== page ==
In discussing the study (critiqued by most of us above) that Mr. Wade claims supports the genetic basis for three (or is it five?) “continental races”, Mr. Dobbs notes that the paper itself

“directly contradicts Wade’s argument. Yet he baldly claims the study as support.  And he does this sort of thing repeatedly: He constantly gathers up long shots, speculations and spurious claims, then declares they add up to substantiate his case. The result is a deeply flawed, deceptive and dangerous book.”

Mr. Dobbs elaborates on this in the companion piece on his blog:

“Wade demonstrates how a lucid, well-written, selective presentation of evidence — eloquent, elegant cherry-picking — can convince smart people of pernicious ideas that seem scientific, but which science does not support. Much of the sleight of hand in this book will not be evident to people who don’t know the field. In some cases one has to read a specific paper cited by Wade to recognize that he thoroughly misrepresents its findings.”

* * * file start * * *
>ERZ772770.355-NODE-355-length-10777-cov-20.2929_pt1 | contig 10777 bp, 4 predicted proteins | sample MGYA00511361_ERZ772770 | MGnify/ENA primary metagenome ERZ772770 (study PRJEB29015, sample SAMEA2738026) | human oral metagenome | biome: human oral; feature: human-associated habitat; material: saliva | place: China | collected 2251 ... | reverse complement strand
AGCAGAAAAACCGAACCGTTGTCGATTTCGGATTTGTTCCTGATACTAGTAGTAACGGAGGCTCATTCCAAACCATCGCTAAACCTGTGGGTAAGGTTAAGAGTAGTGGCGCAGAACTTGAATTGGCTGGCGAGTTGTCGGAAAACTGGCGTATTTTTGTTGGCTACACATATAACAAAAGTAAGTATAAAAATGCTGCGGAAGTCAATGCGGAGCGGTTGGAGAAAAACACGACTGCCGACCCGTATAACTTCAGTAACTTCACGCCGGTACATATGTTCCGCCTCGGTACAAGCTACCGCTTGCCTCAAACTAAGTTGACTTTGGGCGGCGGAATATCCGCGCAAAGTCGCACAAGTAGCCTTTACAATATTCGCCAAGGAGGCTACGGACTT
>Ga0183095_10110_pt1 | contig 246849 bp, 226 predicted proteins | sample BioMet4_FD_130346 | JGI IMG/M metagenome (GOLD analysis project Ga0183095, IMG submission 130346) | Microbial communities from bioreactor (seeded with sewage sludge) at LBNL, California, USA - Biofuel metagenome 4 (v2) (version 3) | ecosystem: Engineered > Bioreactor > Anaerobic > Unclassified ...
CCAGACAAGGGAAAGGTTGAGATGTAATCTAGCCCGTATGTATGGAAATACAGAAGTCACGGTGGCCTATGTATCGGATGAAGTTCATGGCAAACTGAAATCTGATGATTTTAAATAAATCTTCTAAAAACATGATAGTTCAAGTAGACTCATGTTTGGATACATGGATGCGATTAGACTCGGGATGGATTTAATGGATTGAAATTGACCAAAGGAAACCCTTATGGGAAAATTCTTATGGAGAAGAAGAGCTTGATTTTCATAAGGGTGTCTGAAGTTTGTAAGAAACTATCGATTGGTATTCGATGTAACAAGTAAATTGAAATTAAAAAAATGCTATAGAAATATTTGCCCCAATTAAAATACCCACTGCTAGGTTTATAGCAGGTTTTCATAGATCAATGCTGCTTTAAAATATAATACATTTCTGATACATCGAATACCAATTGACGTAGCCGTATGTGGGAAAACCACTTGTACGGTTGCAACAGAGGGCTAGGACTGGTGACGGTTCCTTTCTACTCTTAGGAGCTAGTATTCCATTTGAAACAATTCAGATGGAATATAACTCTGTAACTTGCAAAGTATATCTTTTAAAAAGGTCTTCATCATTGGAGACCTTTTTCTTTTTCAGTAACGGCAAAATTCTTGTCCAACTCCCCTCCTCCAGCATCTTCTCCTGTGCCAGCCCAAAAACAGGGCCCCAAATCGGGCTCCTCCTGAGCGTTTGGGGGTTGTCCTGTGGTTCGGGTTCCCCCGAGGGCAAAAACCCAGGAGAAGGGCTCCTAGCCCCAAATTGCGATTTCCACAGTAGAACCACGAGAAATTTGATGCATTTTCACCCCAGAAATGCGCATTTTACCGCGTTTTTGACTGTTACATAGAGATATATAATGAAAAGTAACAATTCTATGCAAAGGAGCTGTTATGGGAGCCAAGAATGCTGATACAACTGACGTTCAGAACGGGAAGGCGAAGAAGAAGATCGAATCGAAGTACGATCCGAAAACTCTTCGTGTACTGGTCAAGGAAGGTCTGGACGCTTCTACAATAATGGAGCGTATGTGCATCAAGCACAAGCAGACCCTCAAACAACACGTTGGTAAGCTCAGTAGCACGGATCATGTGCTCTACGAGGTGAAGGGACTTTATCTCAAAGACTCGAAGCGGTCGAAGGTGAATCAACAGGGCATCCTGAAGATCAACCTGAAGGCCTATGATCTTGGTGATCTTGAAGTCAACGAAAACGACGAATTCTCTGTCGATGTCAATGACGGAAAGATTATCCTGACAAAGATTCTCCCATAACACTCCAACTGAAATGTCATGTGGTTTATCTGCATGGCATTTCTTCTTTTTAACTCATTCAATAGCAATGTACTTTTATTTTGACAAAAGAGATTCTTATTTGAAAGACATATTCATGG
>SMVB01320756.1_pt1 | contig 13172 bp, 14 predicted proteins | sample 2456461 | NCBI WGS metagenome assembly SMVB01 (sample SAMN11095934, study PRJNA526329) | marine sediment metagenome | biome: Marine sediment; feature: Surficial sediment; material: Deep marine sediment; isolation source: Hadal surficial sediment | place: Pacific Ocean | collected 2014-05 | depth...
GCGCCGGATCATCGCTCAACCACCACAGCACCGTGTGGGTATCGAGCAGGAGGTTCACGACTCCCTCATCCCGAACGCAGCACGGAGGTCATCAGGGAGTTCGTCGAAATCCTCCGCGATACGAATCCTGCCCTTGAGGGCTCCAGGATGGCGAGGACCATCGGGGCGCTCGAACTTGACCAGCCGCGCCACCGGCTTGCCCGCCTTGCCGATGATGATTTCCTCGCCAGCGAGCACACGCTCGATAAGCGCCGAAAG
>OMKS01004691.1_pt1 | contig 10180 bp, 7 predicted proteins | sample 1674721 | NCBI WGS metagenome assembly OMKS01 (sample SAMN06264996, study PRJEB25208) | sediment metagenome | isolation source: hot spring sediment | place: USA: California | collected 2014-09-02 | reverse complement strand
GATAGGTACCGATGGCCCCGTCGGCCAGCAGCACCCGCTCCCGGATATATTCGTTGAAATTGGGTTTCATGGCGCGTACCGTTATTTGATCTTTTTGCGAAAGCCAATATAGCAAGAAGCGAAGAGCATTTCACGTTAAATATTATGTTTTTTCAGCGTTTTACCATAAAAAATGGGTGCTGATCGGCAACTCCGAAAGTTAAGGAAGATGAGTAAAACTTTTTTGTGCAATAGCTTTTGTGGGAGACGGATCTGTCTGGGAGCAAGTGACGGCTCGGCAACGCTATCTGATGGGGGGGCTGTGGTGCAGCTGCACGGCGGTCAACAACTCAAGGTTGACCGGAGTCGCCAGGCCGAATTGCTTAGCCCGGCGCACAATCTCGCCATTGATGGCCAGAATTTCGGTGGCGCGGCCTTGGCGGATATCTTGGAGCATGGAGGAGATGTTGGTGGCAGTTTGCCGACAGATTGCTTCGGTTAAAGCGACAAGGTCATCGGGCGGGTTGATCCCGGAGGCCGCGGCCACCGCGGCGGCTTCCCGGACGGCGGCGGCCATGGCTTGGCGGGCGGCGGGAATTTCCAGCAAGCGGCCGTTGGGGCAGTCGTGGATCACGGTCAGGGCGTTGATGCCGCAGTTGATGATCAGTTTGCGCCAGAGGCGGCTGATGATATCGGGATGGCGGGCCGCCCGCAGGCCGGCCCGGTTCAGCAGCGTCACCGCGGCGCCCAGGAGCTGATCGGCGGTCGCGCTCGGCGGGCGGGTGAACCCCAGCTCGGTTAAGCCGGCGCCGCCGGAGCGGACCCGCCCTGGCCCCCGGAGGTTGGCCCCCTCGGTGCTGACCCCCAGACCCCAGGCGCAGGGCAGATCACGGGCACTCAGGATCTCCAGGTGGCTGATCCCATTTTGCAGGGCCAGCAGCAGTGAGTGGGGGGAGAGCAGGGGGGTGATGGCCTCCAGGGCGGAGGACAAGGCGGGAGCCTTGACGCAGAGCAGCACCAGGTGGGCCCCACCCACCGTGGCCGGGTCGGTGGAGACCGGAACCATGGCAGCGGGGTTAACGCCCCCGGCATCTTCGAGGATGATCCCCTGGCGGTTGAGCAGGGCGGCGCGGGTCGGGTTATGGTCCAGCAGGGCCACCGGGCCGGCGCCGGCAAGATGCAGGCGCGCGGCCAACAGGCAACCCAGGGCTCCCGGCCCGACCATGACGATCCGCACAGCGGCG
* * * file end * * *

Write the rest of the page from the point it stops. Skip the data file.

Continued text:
I encourage you to go read both of Mr. Dobbs’ critiques. It will be interesting to see how Mr. Wade responds.

Update: Here are a few other critiques worth mentioning:

A Troublesome Ghost by Dr. John Edward Terrell

In addition to the post I cited above, Dr. Chris Smith also takes on Wade’s mischaracterization of
the genetic basis for violent behavior in different populations.

He also discusses in detail Wade’s repeated assertion that human evolution has been “recent, copious and regional”.

And if you’d like to listen to an interesting discussion on race, genetics, ancestry testing, and human biology, here’s an appearance by Agustin Fuentes on the Center for Environmental Health podcast.